Tips for Finding the Right Product Density for Your Catalog
PATIENT: "Doc, I don't know what to do about product density in our catalog. I'm getting pushed by one faction to lower it, and by another faction to increase it. How can I know what density is the best?"
CATALOG DOCTOR: "Product density is quite a science. What's right for one brand is wrong for another. Here are some guidelines that may help."
Is Higher Density Always Better?
Many catalogers think, "if you don't show it, it won't sell," and therefore show as many products as possible. There's some validity to that approach, but there are also complications.
Add More Pages? Or More Products Per Page?
By adding more pages you can leave per-page product density the same as you have it. But more pages cost more money. Adding more products per page to existing pages doesn't cost, at least not in the short run. However, there are limitations to how many you can reasonably add.
Are You Giving Each Product Enough Space to Sell it Effectively?
If a small space shows the product such that your audience can see it well enough to be interested and tell what it looks like, and if the copy is able to communicate all the features and benefits the shopper needs to know in order to make a buying decision, then the minimum space to do that all that is all the space it needs.
Should You Ever Decrease Density? See This Test.
This is a true story: Over the years a cataloger had been increasing product density because "more products = more sales." Finally the creative department lobbied for a low-density test. Management laughed, but let them test. To everyone's surprise, and against "common sense," lower density won. Why?
This company was selling complex, feature-rich products that really needed multiple images and longer copy to sell well. By giving each product the space it needed to tell its story, fewer products per page outsold many products per page where the smaller space blocked each product's story. Consumers needed more information to make a buying decision; when they had that information, more of them bought.
"How Do I Know How Much Space My Products Need?"
Look at your square inch reports (covered last month). If a product is earning enough revenue to generate profit on a full page, give it a full page. If it earns enough to only generate profit on one-ninth of a page, only give it one-ninth.
"But How Can I Be Sure My Sqinch is Telling Me the Optimal Space?"
Study each product. If you think that a top-selling item would do just as well in less space, test it in less space and see if sales hold up. How about that great product that just never seems to sell as well as you think it could? Does it need more photos, more copy, call-outs, etc? Give it a test. If those changes don't help, drop the space back down or dump the product.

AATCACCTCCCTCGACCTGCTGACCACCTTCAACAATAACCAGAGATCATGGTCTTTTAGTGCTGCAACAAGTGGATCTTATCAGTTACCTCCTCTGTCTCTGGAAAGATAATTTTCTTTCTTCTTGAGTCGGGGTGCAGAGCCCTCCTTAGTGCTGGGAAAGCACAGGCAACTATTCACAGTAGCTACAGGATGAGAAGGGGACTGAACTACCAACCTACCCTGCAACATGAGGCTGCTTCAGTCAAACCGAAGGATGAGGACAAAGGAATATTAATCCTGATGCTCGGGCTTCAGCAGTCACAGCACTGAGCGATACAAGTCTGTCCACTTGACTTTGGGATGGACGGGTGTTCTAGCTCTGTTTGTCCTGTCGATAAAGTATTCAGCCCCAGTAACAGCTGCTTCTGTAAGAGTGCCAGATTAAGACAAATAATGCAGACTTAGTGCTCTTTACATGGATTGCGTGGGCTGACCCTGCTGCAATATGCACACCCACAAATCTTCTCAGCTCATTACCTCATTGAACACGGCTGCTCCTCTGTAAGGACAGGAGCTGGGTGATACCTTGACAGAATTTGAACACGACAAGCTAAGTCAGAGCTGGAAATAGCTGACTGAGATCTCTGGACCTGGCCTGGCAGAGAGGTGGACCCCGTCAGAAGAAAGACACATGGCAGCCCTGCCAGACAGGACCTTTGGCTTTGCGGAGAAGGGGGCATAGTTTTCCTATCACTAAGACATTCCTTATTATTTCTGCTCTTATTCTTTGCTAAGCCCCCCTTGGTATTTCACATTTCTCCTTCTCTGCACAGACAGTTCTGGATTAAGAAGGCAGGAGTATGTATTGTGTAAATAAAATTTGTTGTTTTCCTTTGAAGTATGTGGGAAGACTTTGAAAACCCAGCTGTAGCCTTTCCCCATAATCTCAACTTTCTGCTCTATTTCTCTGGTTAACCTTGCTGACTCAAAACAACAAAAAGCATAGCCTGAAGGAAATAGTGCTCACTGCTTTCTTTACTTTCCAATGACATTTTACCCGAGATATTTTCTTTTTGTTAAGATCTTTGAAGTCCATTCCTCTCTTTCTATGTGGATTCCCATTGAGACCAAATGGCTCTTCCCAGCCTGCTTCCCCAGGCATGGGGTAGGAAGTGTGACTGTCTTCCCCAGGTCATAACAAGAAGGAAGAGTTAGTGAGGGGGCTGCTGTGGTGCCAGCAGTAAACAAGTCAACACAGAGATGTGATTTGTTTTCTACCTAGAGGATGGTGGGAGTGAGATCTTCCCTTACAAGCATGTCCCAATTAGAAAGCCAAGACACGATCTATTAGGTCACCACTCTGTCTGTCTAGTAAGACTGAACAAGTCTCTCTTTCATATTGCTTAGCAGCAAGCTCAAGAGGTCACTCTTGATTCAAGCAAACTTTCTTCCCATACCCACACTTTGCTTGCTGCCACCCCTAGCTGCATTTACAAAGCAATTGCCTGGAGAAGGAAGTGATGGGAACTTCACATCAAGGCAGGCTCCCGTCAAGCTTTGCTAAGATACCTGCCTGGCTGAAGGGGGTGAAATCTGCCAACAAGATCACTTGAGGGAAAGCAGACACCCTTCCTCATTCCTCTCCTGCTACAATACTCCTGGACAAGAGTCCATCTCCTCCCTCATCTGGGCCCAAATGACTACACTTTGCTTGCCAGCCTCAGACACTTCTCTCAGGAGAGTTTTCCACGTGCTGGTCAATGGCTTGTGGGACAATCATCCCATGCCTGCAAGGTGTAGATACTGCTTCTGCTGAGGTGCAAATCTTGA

"Should Every Page Have the Same Density?"
No, that's boring. Many users will lose interest and never see the whole catalog. It's better to shake up the look throughout the book. One way to do this is to alternate high-density spreads with low-density spreads. Another is to put a dense page opposite a full-page product. Or combine both methods.
"I Can't Afford Much Testing, Are There Any Rules of Thumb Instead?"
Yes. Is your brand upscale? Lower density will help to communicate quality and higher price points. Do you sell budget-conscious products? Higher density will help communicate great value for lower prices.
Remember to vary density both to maximize square inch profit and to keep the catalog interesting. Even a luxury catalog can support a few high-density pages. Likewise, a low-priced catalog can support a low-density spread or two.
Susan J. McIntyre is Founder and Chief Strategist of McIntyre Direct, a catalog agency and consultancy in Portland, Oregon offering complete creative, strategic, circulation and production services since 1991. Susan's broad experience with cataloging in multi-channel environments, plus her common-sense, bottom-line approach, have won clients from Vermont Country Store to Nautilus to C.C. Filson. A three-time ECHO award winner, McIntyre has addressed marketers in Europe, Australia and New Zealand, has written and been quoted in publications worldwide, and is a regular columnist for Retail Online Integration magazine and ACMA. She can be reached at 503-286-1400 or email@example.com.